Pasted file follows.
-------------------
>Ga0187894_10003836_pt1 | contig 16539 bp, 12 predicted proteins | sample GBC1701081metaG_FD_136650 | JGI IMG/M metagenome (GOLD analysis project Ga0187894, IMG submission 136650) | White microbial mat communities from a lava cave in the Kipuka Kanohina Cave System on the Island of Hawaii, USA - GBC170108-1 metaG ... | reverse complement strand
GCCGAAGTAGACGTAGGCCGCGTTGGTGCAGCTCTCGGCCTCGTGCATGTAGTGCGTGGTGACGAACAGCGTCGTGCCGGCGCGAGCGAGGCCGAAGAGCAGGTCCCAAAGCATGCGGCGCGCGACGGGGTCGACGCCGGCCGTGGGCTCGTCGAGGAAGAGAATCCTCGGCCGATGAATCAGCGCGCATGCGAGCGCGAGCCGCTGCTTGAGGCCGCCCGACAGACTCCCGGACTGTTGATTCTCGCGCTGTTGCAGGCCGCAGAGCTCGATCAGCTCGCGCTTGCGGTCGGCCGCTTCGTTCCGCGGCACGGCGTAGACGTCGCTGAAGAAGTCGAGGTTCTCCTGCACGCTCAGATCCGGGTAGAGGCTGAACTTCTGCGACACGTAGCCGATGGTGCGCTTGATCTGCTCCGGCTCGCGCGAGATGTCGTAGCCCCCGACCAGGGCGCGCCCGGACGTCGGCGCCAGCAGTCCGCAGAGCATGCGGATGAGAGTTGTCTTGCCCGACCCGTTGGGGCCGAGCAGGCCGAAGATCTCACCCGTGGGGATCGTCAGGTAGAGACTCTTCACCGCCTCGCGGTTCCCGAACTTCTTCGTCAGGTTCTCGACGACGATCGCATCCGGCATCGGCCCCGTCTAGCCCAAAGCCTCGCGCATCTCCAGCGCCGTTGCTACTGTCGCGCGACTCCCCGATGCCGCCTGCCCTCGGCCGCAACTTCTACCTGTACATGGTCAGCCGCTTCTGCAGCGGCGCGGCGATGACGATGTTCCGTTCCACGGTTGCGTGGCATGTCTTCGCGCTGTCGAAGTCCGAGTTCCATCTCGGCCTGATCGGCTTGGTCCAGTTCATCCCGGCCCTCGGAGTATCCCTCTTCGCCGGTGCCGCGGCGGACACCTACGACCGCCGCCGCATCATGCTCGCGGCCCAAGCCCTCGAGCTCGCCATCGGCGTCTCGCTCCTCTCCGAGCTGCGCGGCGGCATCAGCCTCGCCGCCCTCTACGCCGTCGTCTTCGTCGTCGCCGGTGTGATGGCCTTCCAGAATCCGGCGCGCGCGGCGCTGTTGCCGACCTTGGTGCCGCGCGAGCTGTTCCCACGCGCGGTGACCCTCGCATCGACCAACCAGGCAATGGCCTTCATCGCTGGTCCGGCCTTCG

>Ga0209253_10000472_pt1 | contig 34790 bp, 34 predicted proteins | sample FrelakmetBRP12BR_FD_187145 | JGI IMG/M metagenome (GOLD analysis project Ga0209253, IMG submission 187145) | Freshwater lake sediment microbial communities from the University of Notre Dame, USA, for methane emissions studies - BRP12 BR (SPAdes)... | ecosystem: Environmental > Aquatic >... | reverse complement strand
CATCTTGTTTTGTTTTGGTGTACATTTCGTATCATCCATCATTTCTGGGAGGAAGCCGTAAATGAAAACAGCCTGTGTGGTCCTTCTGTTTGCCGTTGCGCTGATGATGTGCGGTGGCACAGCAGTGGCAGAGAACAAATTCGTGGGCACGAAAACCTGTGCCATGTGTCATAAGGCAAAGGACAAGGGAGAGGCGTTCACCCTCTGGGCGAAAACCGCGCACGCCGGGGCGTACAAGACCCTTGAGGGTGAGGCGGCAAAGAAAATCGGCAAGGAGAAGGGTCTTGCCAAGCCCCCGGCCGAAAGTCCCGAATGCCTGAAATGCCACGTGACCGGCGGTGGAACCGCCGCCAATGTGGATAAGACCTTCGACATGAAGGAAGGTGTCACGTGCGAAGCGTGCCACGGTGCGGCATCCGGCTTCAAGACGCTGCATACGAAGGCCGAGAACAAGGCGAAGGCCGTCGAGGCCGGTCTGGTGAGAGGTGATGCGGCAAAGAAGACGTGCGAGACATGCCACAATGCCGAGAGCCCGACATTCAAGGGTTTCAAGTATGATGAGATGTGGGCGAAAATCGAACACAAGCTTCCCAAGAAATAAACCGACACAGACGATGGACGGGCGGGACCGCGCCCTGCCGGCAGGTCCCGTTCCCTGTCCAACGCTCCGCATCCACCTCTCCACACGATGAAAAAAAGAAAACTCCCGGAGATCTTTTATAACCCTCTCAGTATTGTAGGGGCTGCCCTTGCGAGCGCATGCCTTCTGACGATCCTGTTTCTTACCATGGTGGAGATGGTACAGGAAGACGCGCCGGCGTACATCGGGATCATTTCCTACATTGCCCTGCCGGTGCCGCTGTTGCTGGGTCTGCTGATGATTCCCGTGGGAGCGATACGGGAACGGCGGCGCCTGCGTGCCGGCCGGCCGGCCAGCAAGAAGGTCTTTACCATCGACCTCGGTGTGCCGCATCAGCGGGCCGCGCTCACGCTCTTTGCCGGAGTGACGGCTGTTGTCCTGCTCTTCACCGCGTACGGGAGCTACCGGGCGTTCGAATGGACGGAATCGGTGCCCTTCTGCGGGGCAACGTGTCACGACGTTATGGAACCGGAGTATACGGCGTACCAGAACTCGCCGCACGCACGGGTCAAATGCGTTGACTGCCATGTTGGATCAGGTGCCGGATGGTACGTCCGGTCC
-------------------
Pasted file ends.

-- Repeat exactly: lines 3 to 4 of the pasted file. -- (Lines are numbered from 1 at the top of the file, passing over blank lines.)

>Ga0209253_10000472_pt1 | contig 34790 bp, 34 predicted proteins | sample FrelakmetBRP12BR_FD_187145 | JGI IMG/M metagenome (GOLD analysis project Ga0209253, IMG submission 187145) | Freshwater lake sediment microbial communities from the University of Notre Dame, USA, for methane emissions studies - BRP12 BR (SPAdes)... | ecosystem: Environmental > Aquatic >... | reverse complement strand
CATCTTGTTTTGTTTTGGTGTACATTTCGTATCATCCATCATTTCTGGGAGGAAGCCGTAAATGAAAACAGCCTGTGTGGTCCTTCTGTTTGCCGTTGCGCTGATGATGTGCGGTGGCACAGCAGTGGCAGAGAACAAATTCGTGGGCACGAAAACCTGTGCCATGTGTCATAAGGCAAAGGACAAGGGAGAGGCGTTCACCCTCTGGGCGAAAACCGCGCACGCCGGGGCGTACAAGACCCTTGAGGGTGAGGCGGCAAAGAAAATCGGCAAGGAGAAGGGTCTTGCCAAGCCCCCGGCCGAAAGTCCCGAATGCCTGAAATGCCACGTGACCGGCGGTGGAACCGCCGCCAATGTGGATAAGACCTTCGACATGAAGGAAGGTGTCACGTGCGAAGCGTGCCACGGTGCGGCATCCGGCTTCAAGACGCTGCATACGAAGGCCGAGAACAAGGCGAAGGCCGTCGAGGCCGGTCTGGTGAGAGGTGATGCGGCAAAGAAGACGTGCGAGACATGCCACAATGCCGAGAGCCCGACATTCAAGGGTTTCAAGTATGATGAGATGTGGGCGAAAATCGAACACAAGCTTCCCAAGAAATAAACCGACACAGACGATGGACGGGCGGGACCGCGCCCTGCCGGCAGGTCCCGTTCCCTGTCCAACGCTCCGCATCCACCTCTCCACACGATGAAAAAAAGAAAACTCCCGGAGATCTTTTATAACCCTCTCAGTATTGTAGGGGCTGCCCTTGCGAGCGCATGCCTTCTGACGATCCTGTTTCTTACCATGGTGGAGATGGTACAGGAAGACGCGCCGGCGTACATCGGGATCATTTCCTACATTGCCCTGCCGGTGCCGCTGTTGCTGGGTCTGCTGATGATTCCCGTGGGAGCGATACGGGAACGGCGGCGCCTGCGTGCCGGCCGGCCGGCCAGCAAGAAGGTCTTTACCATCGACCTCGGTGTGCCGCATCAGCGGGCCGCGCTCACGCTCTTTGCCGGAGTGACGGCTGTTGTCCTGCTCTTCACCGCGTACGGGAGCTACCGGGCGTTCGAATGGACGGAATCGGTGCCCTTCTGCGGGGCAACGTGTCACGACGTTATGGAACCGGAGTATACGGCGTACCAGAACTCGCCGCACGCACGGGTCAAATGCGTTGACTGCCATGTTGGATCAGGTGCCGGATGGTACGTCCGGTCC